2020 The Outsider Yes No "The One About The Yiddish Vampire"
2021 The Mysterious Benedict Society Yes No "The Art of Conveyance and Round-Trippery"
2021 Yellowjackets Yes Yes "Pilot"

Awards and nominations[edit]

Year Title Awards
2000 Girlfight Cannes Film Festival Award of the Youth for Foreign Film
FIPRESCI Prize – Special Mention
Gotham Open Palm Award
Sundance Directing Award in the Dramatic Category
Sundance Grand Jury Prize in the Dramatic Category
Seminci Silver Spike
Nominated – Black Reel Award for Best Director
Nominated – Caméra d'Or
Nominated – CICAE Award for Best Film
Nominated – Deauville Grand Special Prize
Nominated – Ghent Festival Grand Prize
Nominated – Independent Spirit Award for Best First Feature
2015 The Invitation Octopus d'Or Jury Prize
Sitges Film Festival Award for Best Motion Picture
Nominated – Fright Meter Award for Best Director
Nominated – iHorror Award for Best Horror Director
Nominated – Narcisse Award for Best Feature Film
2017 XX Neuchâtel International Critics Award
2018 Destroyer Nominated – BFI London Official Competition
Nominated – EDA Female Focus Award for Best Woman Director
Nominated – Toronto Platform Prize


  1. ^ "Karyn Kiyoko Kusama - United States Public Records". FamilySearch. 2001.
  2. ^ a b c Gordon, Bette (Fall 2000). "Karyn Kusama". BOMB Magazine. 73: 74–79. Retrieved March 31, 2018.
  3. ^ a b c d e f g Vary, Adam B. (April 7, 2016). "How Hollywood Turned Its Back On One Of The Most Exciting Filmmakers". BuzzFeed.
  4. ^ Lewis, Hilary (April 8, 2016). "Rapid Round: 'The Invitation' Director Karyn Kusama Explains 7-Year Break From Filmmaking". The Hollywood Reporter.
  5. ^ "Karyn Kusama - Sundance Co//ab". collab.sundance.org. Retrieved 2021-03-15.
  6. ^ Rybicky, Dan (2008). "Chapter 13: "And Maybe There Is a Way to Give Hollywood the Kick in the Ass That It Needs: An Interview with Karyn Kusama". In Bernardi, Daniel (ed.). Filming Difference: Actors, Directors, Producers, and Writers on Gender, Race, and Sexuality in Film. University of Texas Press. pp. 263–288. ISBN 978-0-292-71923-1. OCLC 488626749.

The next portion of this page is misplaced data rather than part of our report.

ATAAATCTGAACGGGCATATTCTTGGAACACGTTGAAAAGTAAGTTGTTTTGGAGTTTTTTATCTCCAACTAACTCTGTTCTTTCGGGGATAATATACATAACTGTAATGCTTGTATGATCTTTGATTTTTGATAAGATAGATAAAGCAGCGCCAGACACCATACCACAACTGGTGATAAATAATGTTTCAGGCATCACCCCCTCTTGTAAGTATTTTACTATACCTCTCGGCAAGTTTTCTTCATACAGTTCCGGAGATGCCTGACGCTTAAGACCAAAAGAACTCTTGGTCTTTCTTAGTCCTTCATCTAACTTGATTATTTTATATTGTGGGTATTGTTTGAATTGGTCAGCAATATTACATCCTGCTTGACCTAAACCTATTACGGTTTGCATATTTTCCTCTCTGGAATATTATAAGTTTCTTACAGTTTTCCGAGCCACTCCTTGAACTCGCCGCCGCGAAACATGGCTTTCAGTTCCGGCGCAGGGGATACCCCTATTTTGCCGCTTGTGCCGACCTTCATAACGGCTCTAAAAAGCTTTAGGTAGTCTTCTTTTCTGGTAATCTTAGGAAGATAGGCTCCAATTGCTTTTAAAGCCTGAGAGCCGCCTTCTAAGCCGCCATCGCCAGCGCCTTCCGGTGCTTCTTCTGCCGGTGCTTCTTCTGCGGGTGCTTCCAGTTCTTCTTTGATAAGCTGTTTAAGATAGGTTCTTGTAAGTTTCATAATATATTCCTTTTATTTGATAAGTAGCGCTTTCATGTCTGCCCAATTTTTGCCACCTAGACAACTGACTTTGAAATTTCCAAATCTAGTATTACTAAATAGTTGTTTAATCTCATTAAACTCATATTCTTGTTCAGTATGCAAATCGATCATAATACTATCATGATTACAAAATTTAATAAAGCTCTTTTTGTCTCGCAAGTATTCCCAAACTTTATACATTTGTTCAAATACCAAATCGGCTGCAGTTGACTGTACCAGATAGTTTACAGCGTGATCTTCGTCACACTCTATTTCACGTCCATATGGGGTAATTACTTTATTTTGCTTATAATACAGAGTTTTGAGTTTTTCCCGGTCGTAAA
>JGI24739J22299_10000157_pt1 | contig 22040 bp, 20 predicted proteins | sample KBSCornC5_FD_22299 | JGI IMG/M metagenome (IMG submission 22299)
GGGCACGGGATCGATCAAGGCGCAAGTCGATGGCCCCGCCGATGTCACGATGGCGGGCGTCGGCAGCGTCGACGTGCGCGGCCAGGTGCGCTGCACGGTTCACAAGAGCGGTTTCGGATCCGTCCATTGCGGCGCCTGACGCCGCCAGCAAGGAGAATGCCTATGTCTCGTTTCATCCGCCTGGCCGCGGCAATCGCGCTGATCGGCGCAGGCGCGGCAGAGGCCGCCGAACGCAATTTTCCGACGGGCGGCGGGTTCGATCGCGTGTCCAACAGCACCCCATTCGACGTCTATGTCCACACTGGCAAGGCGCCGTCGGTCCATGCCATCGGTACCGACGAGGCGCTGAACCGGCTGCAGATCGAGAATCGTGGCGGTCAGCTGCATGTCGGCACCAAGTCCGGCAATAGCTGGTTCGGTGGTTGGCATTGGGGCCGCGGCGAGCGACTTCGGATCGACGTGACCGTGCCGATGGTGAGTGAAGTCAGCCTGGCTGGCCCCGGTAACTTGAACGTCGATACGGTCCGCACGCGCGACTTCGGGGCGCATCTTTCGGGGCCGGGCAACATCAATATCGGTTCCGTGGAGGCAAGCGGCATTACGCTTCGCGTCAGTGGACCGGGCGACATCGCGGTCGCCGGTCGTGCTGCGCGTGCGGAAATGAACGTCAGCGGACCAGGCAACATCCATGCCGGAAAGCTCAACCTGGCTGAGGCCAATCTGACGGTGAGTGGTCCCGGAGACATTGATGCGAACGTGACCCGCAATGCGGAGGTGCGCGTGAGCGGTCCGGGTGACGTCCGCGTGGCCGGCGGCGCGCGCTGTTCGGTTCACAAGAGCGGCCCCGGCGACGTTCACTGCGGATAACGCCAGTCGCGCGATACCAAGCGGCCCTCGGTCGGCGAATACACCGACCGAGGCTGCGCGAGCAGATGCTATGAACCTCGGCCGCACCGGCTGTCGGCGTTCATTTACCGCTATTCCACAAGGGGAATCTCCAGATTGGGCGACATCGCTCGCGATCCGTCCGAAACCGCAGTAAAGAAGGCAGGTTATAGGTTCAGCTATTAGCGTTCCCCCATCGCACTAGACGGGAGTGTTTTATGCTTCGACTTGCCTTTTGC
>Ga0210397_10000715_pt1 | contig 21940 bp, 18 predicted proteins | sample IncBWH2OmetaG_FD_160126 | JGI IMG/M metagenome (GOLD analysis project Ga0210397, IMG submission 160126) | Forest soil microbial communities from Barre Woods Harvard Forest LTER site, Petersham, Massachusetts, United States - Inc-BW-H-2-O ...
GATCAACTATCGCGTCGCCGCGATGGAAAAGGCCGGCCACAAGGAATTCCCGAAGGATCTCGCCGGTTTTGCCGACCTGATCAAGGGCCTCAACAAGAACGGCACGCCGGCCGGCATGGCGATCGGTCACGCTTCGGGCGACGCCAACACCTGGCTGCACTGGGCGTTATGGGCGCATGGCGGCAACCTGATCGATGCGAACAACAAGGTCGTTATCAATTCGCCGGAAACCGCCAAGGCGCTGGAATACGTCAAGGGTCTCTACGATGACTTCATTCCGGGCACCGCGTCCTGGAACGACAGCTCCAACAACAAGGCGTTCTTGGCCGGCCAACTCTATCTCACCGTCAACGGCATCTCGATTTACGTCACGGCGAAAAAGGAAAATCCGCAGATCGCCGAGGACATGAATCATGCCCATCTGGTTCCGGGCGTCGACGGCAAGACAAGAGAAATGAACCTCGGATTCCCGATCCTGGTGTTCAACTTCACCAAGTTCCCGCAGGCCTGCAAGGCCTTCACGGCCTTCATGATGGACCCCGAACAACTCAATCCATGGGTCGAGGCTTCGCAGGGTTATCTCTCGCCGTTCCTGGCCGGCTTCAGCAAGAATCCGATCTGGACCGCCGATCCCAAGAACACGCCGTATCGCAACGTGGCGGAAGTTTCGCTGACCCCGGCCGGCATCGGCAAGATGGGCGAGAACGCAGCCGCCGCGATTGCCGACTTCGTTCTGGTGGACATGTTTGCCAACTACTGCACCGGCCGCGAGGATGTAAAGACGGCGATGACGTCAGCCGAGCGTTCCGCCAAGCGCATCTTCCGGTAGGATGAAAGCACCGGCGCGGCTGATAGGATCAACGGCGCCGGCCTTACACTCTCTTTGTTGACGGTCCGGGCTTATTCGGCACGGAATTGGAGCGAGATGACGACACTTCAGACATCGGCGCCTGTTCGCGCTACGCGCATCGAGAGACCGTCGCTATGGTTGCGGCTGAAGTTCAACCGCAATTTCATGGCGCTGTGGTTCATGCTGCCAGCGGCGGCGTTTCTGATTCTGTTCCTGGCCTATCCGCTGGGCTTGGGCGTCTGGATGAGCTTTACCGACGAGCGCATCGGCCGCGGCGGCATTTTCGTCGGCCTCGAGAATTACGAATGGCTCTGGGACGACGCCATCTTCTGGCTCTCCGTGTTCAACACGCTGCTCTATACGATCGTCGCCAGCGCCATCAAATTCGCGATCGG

7. ^ "Charlotte Hursh McGuire". Herald & Review. Decatur, Illinois. March 23, 2003. p. 10.
  8. ^ a b c Smith, Dinitia (October 1, 2000). "Film; Now It's Women's ki Turn to Make It in the Ring". The New York Times.
  9. ^ Silva, Eddie (September 20, 2000). "Fighting Chance: In the ring with Karyn Kusama, the Ladue-bred writer/director of Girlfight". The Riverfront Times.
  10. ^ a b c Figgis, Mike (2000). "Karyn Kusama". In Lippy, Tod; Boorman, John; Donohue, Walter (eds.). Projections 11: New York Film-Makers on New York Film-Making. London: Faber and Faber. ISBN 978-0-571-20591-2. OCLC 45625833.
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  12. ^ Baker, Aaron (September 2000). "A new combination: Women and the boxing film: An interview with Karyn Kusama". Cineaste. 25 (4): 22–26.
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  14. ^ "Aeon Flux". Box Office Mojo. 2005.
  15. ^ "The Brutal Pleasure of Watching Charlize Theron Turn to Action". 29 July 2020.
  16. ^ Wilson, Staci Layne (September 17, 2009). "Karyn Kusama – Interview with the Director of Jennifer's Body". Horror.com.
  17. ^ "Jennifer's Body". Box Office Mojo. 2009.
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  29. ^ "Archives Festival 2015 english – FEFFS". strasbourgfestival.com. Retrieved November 13, 2018.
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  38. ^ D'Alessandro, Anthony (December 30, 2018). "'Aquaman' Sailing To $52M+ 2nd Weekend; $189M+ Cume Pacing Ahead Of 'Doctor Strange' & 'Guardians Of The Galaxy'". Deadline Hollywood. Retrieved December 30, 2018.